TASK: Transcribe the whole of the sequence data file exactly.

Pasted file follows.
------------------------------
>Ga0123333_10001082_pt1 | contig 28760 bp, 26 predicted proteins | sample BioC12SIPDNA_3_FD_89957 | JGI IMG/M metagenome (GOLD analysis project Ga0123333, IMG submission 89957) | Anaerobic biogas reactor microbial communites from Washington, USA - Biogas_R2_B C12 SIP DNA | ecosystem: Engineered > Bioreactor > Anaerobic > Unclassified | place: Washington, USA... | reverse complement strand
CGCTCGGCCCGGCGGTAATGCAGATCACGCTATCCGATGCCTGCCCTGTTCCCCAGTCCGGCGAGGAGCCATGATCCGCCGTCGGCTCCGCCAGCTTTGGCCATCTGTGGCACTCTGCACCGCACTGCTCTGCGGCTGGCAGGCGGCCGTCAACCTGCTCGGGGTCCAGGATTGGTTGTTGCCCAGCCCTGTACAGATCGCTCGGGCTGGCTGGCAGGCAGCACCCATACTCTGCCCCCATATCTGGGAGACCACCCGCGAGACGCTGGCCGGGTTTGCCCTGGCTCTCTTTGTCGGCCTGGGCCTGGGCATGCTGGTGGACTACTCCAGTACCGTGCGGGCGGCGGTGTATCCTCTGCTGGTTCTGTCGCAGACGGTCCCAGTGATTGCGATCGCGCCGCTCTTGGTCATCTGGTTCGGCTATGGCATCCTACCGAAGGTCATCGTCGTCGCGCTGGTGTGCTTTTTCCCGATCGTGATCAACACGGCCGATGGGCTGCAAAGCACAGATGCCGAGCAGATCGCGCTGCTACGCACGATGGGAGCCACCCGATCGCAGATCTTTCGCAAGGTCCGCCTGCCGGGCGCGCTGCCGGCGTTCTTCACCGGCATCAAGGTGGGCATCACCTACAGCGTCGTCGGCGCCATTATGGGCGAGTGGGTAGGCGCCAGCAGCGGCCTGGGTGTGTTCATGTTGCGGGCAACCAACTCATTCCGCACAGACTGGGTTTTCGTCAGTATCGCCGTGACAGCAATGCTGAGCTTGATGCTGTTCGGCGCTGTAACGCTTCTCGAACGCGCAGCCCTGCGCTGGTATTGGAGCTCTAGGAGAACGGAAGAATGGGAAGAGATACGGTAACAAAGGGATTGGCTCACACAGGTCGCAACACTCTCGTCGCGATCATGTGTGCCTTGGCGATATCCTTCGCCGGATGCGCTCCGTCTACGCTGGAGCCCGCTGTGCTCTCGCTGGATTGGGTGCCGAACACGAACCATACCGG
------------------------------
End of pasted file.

>Ga0123333_10001082_pt1 | contig 28760 bp, 26 predicted proteins | sample BioC12SIPDNA_3_FD_89957 | JGI IMG/M metagenome (GOLD analysis project Ga0123333, IMG submission 89957) | Anaerobic biogas reactor microbial communites from Washington, USA - Biogas_R2_B C12 SIP DNA | ecosystem: Engineered > Bioreactor > Anaerobic > Unclassified | place: Washington, USA... | reverse complement strand
CGCTCGGCCCGGCGGTAATGCAGATCACGCTATCCGATGCCTGCCCTGTTCCCCAGTCCGGCGAGGAGCCATGATCCGCCGTCGGCTCCGCCAGCTTTGGCCATCTGTGGCACTCTGCACCGCACTGCTCTGCGGCTGGCAGGCGGCCGTCAACCTGCTCGGGGTCCAGGATTGGTTGTTGCCCAGCCCTGTACAGATCGCTCGGGCTGGCTGGCAGGCAGCACCCATACTCTGCCCCCATATCTGGGAGACCACCCGCGAGACGCTGGCCGGGTTTGCCCTGGCTCTCTTTGTCGGCCTGGGCCTGGGCATGCTGGTGGACTACTCCAGTACCGTGCGGGCGGCGGTGTATCCTCTGCTGGTTCTGTCGCAGACGGTCCCAGTGATTGCGATCGCGCCGCTCTTGGTCATCTGGTTCGGCTATGGCATCCTACCGAAGGTCATCGTCGTCGCGCTGGTGTGCTTTTTCCCGATCGTGATCAACACGGCCGATGGGCTGCAAAGCACAGATGCCGAGCAGATCGCGCTGCTACGCACGATGGGAGCCACCCGATCGCAGATCTTTCGCAAGGTCCGCCTGCCGGGCGCGCTGCCGGCGTTCTTCACCGGCATCAAGGTGGGCATCACCTACAGCGTCGTCGGCGCCATTATGGGCGAGTGGGTAGGCGCCAGCAGCGGCCTGGGTGTGTTCATGTTGCGGGCAACCAACTCATTCCGCACAGACTGGGTTTTCGTCAGTATCGCCGTGACAGCAATGCTGAGCTTGATGCTGTTCGGCGCTGTAACGCTTCTCGAACGCGCAGCCCTGCGCTGGTATTGGAGCTCTAGGAGAACGGAAGAATGGGAAGAGATACGGTAACAAAGGGATTGGCTCACACAGGTCGCAACACTCTCGTCGCGATCATGTGTGCCTTGGCGATATCCTTCGCCGGATGCGCTCCGTCTACGCTGGAGCCCGCTGTGCTCTCGCTGGATTGGGTGCCGAACACGAACCATACCGG